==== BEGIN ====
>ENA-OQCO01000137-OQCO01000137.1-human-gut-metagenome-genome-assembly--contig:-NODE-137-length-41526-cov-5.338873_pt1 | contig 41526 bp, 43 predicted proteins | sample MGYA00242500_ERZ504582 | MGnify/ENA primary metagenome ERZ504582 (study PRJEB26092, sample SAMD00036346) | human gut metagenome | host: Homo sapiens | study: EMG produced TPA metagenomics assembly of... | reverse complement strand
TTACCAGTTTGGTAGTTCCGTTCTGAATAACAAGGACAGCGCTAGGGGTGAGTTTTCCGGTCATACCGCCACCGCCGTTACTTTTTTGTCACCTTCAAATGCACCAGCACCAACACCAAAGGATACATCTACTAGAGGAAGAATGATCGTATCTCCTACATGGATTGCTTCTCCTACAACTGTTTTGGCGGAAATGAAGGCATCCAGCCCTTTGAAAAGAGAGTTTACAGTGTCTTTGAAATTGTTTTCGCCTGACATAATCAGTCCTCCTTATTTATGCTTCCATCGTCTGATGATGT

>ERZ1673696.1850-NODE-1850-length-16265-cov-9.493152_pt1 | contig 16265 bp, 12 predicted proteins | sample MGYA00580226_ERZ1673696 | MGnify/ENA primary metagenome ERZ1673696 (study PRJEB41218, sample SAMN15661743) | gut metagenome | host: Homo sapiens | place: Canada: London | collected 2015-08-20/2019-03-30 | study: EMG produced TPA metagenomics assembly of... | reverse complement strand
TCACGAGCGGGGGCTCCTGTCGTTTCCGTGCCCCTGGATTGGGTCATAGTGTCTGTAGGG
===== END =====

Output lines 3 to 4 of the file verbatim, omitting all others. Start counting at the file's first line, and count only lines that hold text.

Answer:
>ERZ1673696.1850-NODE-1850-length-16265-cov-9.493152_pt1 | contig 16265 bp, 12 predicted proteins | sample MGYA00580226_ERZ1673696 | MGnify/ENA primary metagenome ERZ1673696 (study PRJEB41218, sample SAMN15661743) | gut metagenome | host: Homo sapiens | place: Canada: London | collected 2015-08-20/2019-03-30 | study: EMG produced TPA metagenomics assembly of... | reverse complement strand
TCACGAGCGGGGGCTCCTGTCGTTTCCGTGCCCCTGGATTGGGTCATAGTGTCTGTAGGG